Sept. 5, 2013 – A state appeals court has reversed defendant Raphfeal Myrick’s murder conviction because the state used Myrick’s preliminary examination testimony against a co-defendant in its case-in-chief against Myrick, a violation of evidence rules.
Myrick was cooperating with the state when he testified, in a preliminary examination, against a co-defendant also accused of killing two victims. But Myrick stopped cooperating, and the state used that testimony to convict Myrick of first-degree murder.
In State v. Myrick, 2012AP2513 (Sept. 4, 2013), a three-judge panel for the District I Court of Appeals reversed Myrick’s conviction for first-degree intentional homicide because Wisconsin law prohibited the state from using Myrick’s testimony.
Wis. section 904.10, in relevant part, determines that evidence of “an offer to the court or prosecuting attorney to plead guilty or no contest,” later withdrawn, “is not admissible in any civil or criminal proceeding against the person who made the plea or offer.”
Further, “evidence of statements made in court or to the prosecuting attorney in connection with any of the foregoing pleas or offers is not admissible.”
Facing murder charges, Myrick was seeking a reduction of his charges and a lighter sentence, which the state was prepared to offer in exchange for his cooperation. The state wanted Myrick’s testimony against another accused killer, Justin Winston.
Thus, in a preliminary hearing against Winston, Myrick said he shot at Harris but missed. He also testified that Winston ultimately killed a victim with an AK47. After this hearing though, Myrick stopped cooperating with the state in Winston’s case.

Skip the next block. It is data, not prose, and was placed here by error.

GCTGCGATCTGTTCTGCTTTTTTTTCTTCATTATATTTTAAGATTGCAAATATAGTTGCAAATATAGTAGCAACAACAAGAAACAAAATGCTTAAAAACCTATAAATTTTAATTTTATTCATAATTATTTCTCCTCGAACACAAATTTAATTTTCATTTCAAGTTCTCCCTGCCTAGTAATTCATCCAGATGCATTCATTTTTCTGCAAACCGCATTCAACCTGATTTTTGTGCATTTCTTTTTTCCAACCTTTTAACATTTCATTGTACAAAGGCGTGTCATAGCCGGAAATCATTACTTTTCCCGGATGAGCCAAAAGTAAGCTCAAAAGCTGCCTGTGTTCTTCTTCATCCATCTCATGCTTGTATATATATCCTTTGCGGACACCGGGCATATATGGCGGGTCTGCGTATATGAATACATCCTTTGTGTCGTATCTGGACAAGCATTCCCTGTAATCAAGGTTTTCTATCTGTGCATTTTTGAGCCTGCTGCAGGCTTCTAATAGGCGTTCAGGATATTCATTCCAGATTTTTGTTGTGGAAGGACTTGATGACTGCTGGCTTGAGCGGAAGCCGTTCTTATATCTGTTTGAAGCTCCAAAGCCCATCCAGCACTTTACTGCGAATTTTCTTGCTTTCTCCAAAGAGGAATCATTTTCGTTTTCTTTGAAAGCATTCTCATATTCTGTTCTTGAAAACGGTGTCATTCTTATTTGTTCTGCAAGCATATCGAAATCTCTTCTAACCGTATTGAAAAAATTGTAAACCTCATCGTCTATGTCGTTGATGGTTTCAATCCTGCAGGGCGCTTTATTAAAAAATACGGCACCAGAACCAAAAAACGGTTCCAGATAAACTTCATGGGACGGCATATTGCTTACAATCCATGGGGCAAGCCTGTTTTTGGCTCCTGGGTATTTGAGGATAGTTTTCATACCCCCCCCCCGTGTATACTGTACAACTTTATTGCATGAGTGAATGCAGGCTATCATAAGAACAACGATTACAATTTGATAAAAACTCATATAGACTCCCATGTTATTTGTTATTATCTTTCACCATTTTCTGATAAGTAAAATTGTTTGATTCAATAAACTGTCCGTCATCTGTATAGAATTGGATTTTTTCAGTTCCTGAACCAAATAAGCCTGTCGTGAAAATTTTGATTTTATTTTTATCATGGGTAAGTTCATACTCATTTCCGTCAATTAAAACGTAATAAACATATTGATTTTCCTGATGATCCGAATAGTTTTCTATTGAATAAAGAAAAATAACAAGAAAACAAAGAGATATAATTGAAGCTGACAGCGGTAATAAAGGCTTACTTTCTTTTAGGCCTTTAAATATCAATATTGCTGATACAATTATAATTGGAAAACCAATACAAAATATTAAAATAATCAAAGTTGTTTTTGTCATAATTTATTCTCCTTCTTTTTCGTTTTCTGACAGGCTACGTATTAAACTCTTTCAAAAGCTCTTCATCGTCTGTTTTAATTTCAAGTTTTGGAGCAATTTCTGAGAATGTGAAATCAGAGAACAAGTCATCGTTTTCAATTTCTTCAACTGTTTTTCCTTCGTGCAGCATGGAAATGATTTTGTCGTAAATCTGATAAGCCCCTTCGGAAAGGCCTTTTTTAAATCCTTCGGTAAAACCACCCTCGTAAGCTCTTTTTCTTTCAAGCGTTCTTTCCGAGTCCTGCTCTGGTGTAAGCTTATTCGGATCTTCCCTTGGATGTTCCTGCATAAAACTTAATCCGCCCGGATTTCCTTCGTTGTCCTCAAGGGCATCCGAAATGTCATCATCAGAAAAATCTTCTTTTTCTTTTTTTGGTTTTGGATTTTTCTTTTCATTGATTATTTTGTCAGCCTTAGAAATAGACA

Thus, the state proceeded against Myrick with a first-degree intentional homicide charge. The trial court allowed the prosecutor to read to the jury Myrick’s preliminary examination testimony, noting that Myrick “had a plea agreement to testify.”
Myrick was ultimately convicted, but appealed the conviction on the grounds that his preliminary examination testimony was inadmissible in the case against him.
Analyzing five different cases involving section 904.10, the appeals panel agreed with Myrick that his preliminary examination testimony was out-of-bounds.
“Myrick’s preliminary-examination testimony … was ‘in connection’ with the plea bargaining process, and was, therefore, protected by Wis. Stat. Rule 904.10,” wrote Judge Ralph Adam Fine, distinguishing the 1985 case of State v. Nash.
In Nash, the defendant Nash pleaded guilty to murder, but the guilty plea was withdrawn after a federal court vacated the conviction. Under the plea agreement, Nash had testified in other trials against other defendants. But now the state was free to try him.
The state used Nash’s prior testimony to impeach him.
“Nash does not apply here because, unlike the situation in Nash, Myrick’s plea bargaining relationship with the State was ongoing and still in flux when he testified at Winston’s preliminary examination,” Judge Fine explained.